Oriel launches ad blocking solution for small to medium publishers

Oriel

Anti-ad blocking startup Oriel has launched a WordPress plugin, which it claims is a one-stop-shop that can help small-to-medium size publishers cope with the impact of ad blocking.

The plug-in operates similarly to Google analytics but with Oriel's offering publishers do not need to write any code or install any scripts on their webpages. Instead, they need only install the plug-in on their WordPress account.

Publishers will then have access to analytics tools that give them insight on visitors to their sites that have installed an ad blocker, plus further means to re­engage them. This includes tools that allow publishers to limit access to their content if they detect that a website visitor is using an ad blocker.

It works by protecting a publisher's existing ad tags by encrypting the delivery of the advertising back to the end user in such a way that it's not possible for the ad blocker to detect it as commercial content.

The plug-in has been launched on WordPress, but can be installed on any content management system (CMS) with Oriel additionally claiming it is possible for an ad blocker to circumvent the technology if it is not installed within the CMS.

Aidan Joyce, chief executive of Oriel, told The Drum it was a "permanent fix solution", and not "a cat and mouse solution."

WordPress is the largest CMS and blogging platform globally, powering over 60 million websites around the world. While some larger publishers use the WordPress system, it is generally inhabited by small-to-medium publishers, who according to Oriel are the ones in need of the most help when it comes to ad blocking.

“They don’t necessarily have the technical abilities to put up a paywall on their website to defend themselves against ad blockers, whereas the big brands will cover that a lot better.” Joyce said.

It comes as more publishers are scrambling for solutions to protect their advertising revenue now that one in five smartphone users are now using ad blockers, according to research. Oriel claims from its own research that for small-to-medium publishers in Europe at least 15 per cent of the revenue is gone as a result of ad blocking.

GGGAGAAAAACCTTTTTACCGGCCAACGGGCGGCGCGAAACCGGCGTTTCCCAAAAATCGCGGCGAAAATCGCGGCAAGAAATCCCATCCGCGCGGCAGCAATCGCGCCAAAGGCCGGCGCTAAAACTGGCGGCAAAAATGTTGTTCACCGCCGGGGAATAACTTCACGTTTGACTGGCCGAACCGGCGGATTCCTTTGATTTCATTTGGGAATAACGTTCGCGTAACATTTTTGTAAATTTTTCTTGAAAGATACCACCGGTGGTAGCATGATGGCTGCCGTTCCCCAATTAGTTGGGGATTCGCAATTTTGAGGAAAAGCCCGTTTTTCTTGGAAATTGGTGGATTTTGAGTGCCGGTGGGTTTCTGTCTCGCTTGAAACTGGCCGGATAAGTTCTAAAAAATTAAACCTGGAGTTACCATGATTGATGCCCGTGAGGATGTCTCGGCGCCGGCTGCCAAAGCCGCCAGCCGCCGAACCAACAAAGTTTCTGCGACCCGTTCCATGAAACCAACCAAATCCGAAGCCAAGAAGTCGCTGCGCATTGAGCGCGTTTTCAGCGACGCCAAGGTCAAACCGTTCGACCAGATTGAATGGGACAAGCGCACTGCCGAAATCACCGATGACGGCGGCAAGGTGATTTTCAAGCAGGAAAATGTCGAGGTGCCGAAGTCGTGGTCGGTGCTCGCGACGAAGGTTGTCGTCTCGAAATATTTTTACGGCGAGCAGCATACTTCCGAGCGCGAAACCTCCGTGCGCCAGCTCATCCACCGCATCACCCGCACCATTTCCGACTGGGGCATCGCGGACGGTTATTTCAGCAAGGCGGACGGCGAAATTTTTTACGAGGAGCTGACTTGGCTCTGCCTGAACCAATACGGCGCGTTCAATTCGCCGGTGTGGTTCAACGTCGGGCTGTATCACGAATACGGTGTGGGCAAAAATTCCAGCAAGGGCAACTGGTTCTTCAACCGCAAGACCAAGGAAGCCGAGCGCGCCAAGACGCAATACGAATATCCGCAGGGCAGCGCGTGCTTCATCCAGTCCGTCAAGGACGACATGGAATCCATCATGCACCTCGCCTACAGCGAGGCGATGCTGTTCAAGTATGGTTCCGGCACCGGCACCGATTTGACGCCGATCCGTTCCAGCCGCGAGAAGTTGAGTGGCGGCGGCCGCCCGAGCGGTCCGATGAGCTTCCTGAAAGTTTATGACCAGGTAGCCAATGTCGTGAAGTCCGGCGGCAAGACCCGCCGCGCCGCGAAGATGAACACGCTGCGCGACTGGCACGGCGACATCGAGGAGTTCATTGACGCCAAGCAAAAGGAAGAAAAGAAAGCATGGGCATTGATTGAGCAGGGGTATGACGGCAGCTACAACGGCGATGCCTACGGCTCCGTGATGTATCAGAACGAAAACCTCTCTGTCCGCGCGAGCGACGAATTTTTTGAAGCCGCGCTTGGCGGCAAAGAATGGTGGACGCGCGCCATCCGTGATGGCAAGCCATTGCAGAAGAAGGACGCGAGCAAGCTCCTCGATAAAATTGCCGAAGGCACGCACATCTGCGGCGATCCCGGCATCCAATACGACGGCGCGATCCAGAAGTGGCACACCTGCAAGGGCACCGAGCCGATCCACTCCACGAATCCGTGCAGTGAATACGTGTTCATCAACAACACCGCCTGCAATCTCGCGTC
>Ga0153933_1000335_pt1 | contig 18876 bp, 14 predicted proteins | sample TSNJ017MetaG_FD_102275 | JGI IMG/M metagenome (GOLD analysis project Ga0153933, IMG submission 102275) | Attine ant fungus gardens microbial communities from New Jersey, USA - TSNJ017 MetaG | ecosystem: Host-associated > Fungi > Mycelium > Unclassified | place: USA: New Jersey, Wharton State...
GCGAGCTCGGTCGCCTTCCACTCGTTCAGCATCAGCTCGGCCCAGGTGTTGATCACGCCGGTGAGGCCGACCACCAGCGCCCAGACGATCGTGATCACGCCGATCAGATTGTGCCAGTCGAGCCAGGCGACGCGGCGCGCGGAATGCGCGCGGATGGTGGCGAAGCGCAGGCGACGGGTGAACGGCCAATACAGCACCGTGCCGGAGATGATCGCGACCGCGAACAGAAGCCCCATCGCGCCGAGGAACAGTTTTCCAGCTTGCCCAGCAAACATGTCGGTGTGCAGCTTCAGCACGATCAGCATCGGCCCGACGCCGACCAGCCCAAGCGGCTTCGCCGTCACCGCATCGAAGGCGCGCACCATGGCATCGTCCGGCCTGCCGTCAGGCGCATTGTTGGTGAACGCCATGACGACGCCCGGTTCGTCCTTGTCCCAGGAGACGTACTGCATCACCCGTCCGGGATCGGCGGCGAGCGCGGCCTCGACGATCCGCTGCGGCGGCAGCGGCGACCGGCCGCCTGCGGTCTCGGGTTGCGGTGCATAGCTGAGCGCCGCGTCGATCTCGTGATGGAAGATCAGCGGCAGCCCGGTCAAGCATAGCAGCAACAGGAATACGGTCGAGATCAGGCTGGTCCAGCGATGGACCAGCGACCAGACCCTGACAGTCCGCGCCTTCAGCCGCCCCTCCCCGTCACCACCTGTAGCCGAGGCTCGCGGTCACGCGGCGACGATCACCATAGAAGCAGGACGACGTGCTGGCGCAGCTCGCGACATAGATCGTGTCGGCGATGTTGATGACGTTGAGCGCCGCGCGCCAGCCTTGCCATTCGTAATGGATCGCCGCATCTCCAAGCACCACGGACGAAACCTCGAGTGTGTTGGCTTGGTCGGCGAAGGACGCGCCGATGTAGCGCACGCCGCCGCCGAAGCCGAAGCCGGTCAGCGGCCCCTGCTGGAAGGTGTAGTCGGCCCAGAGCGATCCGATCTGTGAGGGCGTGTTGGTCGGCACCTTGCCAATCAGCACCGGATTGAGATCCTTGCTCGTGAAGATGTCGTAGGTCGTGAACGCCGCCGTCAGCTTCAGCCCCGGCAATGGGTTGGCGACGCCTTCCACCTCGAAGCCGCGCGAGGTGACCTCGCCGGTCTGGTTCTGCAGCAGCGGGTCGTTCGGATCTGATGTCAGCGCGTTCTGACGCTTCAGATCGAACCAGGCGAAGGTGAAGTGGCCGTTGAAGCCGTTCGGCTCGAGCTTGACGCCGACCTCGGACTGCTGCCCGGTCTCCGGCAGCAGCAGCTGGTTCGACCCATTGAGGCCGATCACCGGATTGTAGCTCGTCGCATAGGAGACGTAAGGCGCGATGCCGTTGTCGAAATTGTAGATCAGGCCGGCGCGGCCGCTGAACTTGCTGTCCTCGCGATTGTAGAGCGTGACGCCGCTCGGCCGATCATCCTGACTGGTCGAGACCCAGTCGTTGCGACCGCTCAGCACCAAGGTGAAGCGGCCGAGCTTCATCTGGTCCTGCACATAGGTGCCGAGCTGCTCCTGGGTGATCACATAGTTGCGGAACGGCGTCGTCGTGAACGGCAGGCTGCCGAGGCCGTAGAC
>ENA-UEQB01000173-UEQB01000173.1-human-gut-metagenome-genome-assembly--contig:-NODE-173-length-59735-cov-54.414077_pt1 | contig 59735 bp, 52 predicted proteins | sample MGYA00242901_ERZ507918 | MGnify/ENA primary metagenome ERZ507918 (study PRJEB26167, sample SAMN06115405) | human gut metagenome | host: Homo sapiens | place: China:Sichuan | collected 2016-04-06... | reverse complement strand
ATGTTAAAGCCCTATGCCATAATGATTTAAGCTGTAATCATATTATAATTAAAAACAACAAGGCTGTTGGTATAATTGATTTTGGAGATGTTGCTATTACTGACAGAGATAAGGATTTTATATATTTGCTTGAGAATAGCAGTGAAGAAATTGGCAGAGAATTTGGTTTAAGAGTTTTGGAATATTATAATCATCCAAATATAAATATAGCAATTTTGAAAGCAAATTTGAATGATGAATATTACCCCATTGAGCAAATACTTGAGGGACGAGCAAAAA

To come to this conclusion, Oriel installed its analytics across 400 publishers worldwide to determine the number of page views and adverts blocked, then extrapolate this data to forecast revenue loss.

Analysis

The fact that Oriel is proposing that publishers serve website visitors with ads (regardless of whether or not they have installed an ad blocker) raises some questions. For instance, what is the value of serving an ad to someone that has indicated a lack of interest in any ads through installing an ad blocker?

Arguably, it also takes away a user’s ability to control their experience of the internet - a popular argument among those advocating ad blocking.

Oriel doesn’t see this as an issue, claiming that more than 60 per cent of ad blockers aren’t actually averse to advertising. What they are averse to is annoying intrusive advertising, according to Joyce.

It also claims a “very small percentage” of the core ad blockers don't want ads altogether, adding there are other reasons why people install such software, such as speed and privacy concerns. These are more of a priority, and Oriel’s offering addresses both, he adds.

"The wonderful thing that's come out of this whole ad blocking issue and debate is that the user has spoken. It's probably the biggest online protest in the world. Publishers are reacting and technology like this is also reacting, and making sure that we provide a better user experience.

"I think that if publishers display a reasonable ad-light experience, which is fast, non-invasive on privacy and which is secure, I think that is a very fair exchange." Joyce concluded.

The user does have the ultimate choice, Joyce added, by pressing "the big red X in the corner" of their web browser. However, to avoid this it is important Oriel puts measures in place so that publishers don't abuse the technology.

It's why Oriel’s platform has been designed to ensure that only acceptable advertising formats are allowed through, and blocks poor quality ads such as pop­ups, pop­unders, plus Flash adverts as well as volume enabled videos.

“They cannot be rendered through our system, because we don’t want to be a technology that peddles the same garbage advertising that created the ad blocking problem in the first place.” Joyce added.

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Jessica Goodfellow

The Drum's media reporter covering everything from publishing, TV, social media, radio and technology.

All by Jessica